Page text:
BACK IN TIME: Most fans could easily pick Dave Rawlings' indelible style out of a lineup.
Dave Rawlings is terrible at sounding like other people
By Gabe Meline
There's a recurring skit Dave Rawlings sometimes brushes off during his concerts that he and his band mate, the esteemed Gillian Welch, like to call "It's Not the Guitar." Having fielded unending questions from guitar nerds about what type of guitar Rawlings plays—as if possessing such secret information would magically unlock untapped abilities in the inquisitor—the two switch guitars, Welch plays a ragged version of "Wildwood Flower" on Rawlings' old 1935 National archtop guitar, and the truth is clear.
It's not the guitar.
"A lot of people have picked up my little guitar over the years and said, 'This doesn't sound that good,'" laughs Rawlings from the road, on tour between Los Angeles and Tucson. "There is a certain way to play that instrument to make it sound good; it's just not necessarily the most obvious. You sort of have to manhandle it."
Rawlings, who appears with Welch and members of the Old Crow Medicine Show at the Mystic Theatre Feb. 8, is among the most unique guitarists in modern bluegrass. Like the singular late saxophonist Eric Dolphy, Rawlings has a habit of incorporating dissonant notes that land just a little off-kilter into his melodic solos. "I don't know why those notes appeal to me, but they always have. As soon as I started playing any instrument, I had a predisposition for those sounds," he explains.
"Playing those notes," he adds, "means I don't have to worry too much about going, 'Well, I've got to think of something that doesn't sound like other people.' And, I mean, I'm terrible at sounding like other people."
What he's amazing at is sounding like himself. On Gillian Welch's sublime 2001 album Time (The Revelator), Rawlings' surreal playing makes the 14-minute "I Dream a Highway" go by in what seems like two or three minutes; it also provides an exciting moment on the live-recorded "I Want to Play that Rock and Roll," when his iconic solo, with occasional notes just askance of proper, rumbles to a rigorous close, rousing the audience at the Ryman Auditorium to audible, disbelieving joy.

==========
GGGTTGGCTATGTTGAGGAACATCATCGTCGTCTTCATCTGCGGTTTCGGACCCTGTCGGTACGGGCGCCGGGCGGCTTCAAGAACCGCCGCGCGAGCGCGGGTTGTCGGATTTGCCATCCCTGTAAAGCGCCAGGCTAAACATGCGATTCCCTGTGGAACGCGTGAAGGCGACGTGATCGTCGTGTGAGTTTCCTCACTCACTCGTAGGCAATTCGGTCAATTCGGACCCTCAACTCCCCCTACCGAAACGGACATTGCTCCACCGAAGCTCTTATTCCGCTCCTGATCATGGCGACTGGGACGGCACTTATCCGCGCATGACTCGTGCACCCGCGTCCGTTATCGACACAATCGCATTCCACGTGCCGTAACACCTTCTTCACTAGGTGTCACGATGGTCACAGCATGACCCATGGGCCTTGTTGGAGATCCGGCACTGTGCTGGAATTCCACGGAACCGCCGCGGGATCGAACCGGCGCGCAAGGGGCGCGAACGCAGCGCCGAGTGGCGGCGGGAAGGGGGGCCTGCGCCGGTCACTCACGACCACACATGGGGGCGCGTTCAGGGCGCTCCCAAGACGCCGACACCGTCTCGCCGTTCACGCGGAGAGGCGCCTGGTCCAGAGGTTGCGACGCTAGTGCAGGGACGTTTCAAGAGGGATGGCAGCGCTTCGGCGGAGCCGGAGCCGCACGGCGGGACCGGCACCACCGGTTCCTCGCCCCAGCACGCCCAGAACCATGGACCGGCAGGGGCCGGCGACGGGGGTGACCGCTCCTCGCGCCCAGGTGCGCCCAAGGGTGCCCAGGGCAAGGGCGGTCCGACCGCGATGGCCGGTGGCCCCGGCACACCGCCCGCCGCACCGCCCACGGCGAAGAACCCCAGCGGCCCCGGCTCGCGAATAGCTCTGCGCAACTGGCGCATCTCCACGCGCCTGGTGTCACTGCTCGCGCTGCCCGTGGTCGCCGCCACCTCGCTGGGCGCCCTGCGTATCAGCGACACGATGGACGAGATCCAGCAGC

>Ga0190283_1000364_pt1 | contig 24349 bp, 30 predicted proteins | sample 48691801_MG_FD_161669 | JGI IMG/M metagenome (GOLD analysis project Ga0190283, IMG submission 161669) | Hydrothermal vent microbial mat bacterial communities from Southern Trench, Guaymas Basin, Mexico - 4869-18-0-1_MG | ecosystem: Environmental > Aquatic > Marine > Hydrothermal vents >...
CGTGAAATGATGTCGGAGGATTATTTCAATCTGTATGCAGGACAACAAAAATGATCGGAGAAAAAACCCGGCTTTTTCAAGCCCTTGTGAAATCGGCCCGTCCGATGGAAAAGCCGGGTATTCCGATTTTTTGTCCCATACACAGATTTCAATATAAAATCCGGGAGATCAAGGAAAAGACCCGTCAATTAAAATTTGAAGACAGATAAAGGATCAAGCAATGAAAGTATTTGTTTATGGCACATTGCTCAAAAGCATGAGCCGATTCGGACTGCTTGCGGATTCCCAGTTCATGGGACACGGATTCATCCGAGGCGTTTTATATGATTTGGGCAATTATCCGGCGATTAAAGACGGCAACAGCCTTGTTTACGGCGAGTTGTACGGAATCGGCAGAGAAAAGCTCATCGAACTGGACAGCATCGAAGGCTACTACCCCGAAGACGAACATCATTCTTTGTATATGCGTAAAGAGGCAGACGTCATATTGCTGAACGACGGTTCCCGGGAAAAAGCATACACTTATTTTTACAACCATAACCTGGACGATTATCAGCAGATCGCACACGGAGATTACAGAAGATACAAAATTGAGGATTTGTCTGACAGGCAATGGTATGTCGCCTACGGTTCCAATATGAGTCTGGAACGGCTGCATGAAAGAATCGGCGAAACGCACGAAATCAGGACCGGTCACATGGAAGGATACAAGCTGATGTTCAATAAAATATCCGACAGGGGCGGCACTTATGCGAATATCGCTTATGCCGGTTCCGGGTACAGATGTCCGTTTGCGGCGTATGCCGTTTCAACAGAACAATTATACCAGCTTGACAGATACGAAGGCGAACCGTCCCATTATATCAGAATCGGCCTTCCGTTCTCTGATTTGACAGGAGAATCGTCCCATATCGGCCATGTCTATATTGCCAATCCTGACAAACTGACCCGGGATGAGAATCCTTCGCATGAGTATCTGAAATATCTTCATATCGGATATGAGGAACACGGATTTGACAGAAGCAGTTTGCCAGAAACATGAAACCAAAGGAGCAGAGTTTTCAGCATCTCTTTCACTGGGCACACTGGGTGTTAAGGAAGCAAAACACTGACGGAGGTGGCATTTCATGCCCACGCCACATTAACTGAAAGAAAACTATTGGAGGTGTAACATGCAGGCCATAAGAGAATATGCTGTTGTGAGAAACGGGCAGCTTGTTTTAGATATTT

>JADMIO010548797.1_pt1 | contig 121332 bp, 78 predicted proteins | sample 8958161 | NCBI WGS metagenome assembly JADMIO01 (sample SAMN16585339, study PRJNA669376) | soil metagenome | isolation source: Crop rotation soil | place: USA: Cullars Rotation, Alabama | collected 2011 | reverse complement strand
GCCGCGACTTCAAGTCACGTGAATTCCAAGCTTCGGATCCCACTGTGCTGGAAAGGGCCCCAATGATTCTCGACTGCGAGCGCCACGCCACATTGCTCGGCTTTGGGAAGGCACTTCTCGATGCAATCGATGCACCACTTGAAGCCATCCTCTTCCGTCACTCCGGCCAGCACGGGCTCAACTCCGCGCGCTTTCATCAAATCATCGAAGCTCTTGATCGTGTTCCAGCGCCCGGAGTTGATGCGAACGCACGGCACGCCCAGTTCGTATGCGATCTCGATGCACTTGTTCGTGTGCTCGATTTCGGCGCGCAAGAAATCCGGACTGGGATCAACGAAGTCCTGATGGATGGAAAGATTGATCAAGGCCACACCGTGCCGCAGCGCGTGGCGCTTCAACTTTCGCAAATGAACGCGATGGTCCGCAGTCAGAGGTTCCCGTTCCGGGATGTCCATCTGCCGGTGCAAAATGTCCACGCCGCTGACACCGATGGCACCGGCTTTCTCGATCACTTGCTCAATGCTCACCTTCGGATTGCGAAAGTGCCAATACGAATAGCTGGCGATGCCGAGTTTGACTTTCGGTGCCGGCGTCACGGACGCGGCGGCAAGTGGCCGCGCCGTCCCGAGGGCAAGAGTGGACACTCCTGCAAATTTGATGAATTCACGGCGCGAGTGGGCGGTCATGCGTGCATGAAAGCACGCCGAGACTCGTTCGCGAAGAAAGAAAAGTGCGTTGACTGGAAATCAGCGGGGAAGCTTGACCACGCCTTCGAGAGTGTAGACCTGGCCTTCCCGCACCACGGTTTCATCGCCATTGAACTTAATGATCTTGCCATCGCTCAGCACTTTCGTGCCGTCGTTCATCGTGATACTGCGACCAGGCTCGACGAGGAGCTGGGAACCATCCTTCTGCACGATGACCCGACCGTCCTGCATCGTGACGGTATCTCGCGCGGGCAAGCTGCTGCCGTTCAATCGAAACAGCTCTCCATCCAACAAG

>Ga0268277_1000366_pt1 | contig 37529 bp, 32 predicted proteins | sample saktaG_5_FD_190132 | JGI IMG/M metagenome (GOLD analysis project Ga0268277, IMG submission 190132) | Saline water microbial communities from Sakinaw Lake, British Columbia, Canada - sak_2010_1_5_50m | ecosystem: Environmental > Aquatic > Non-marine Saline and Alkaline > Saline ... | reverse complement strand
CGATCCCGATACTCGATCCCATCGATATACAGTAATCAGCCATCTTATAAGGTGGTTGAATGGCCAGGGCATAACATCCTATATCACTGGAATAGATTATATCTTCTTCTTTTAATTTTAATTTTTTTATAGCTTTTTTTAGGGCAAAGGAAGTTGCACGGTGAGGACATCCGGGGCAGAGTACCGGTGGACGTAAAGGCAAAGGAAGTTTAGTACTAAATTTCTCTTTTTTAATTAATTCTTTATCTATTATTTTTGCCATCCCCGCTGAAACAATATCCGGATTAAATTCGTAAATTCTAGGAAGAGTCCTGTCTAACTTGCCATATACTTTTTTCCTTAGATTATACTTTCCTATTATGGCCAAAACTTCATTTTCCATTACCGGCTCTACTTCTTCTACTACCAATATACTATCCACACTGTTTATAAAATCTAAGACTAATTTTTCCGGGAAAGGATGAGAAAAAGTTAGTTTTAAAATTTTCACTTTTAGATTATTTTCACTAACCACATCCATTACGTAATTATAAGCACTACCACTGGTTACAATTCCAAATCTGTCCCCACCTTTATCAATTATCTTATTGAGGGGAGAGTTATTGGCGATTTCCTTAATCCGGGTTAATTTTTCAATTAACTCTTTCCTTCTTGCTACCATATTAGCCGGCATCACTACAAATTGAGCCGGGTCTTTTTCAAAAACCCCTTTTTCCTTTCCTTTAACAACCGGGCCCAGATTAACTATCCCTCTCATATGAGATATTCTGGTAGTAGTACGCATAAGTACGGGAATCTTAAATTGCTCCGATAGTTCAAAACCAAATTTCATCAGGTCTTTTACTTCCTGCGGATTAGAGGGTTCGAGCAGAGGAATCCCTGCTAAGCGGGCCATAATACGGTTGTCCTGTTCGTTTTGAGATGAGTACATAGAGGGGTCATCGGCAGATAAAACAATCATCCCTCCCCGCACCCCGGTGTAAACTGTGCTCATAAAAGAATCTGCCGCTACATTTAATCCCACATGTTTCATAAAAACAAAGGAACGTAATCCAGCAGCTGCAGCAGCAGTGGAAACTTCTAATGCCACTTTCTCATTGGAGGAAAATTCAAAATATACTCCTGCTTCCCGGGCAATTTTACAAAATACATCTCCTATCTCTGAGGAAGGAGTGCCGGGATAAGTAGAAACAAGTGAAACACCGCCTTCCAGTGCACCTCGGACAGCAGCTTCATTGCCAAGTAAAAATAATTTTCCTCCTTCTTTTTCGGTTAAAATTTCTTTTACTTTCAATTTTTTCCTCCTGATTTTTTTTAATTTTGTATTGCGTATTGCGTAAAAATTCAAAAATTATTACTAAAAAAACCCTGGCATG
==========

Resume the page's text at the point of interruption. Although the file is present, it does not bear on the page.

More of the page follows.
A Friend of a Friend, Rawlings' new album made to tide over fans waiting six years for another Gillian Welch record (she's working on one, he consoles), isn't just a fine showcase for his playing, heard in its most morphine-like quality on the lengthy cover of Neil Young's "Cortez the Killer." "Ruby" and "Bells of Harlem" show Rawlings' commanding songwriting and voice, which he casually says has a "lack of prettiness."
"When I say 'lack of prettiness,'" he clarifies, "I don't necessarily mean that as a bad thing. It's hard for me to appreciate my own voice, that's true, but I'm at least intellectually aware that I like male vocalists with reedy, strange voices. Those are my favorite kinds of singers."
Combined in medley with "Cortez the Killer" is the Bright Eyes song "Method Acting," originally sung by the reedy, strange voice of Conor Oberst. Once a feisty, uptempo outlet for Oberst's angst, Rawlings draws out a heretofore unrecognized sorrow in the song's inward-looking lyrics. "That's one of the great things about music," Rawlings says. "It can go a few different ways, as long as there's some sort of underlying emotional truth to it. Are you familiar with the Joe Cocker version of 'With a Little Help from My Friends'? I always thought that was a great cover, and very valid, because it sounded like Joe had completely different friends."
Traveling on a string of dates with his own friends, Rawlings says the tour's set list comprises his record, his recordings with Welch, some Old Crow songs and, as always, a handful of covers. It's a troubadour revue that's not to be missed.
Rawlings' last day job was working as a bar back and glass-runner at the enormous Wright's Farm Restaurant in Rhode Island, and he says that his perpetual smile onstage isn't just an act—that he feels blessed to play onstage night after night. It shows.
"The moment that someone gave me $65 playing guitar in a country band one night," he says, "I knew I would never work another straight job in my life. 'Cause that seemed like all the money in the world to me."
The Dave Rawlings Machine plays Monday, Feb. 8, at the Mystic Theatre. 23 Petaluma Blvd. N., Petaluma. 8pm. $28–$30. 707.765.2121.
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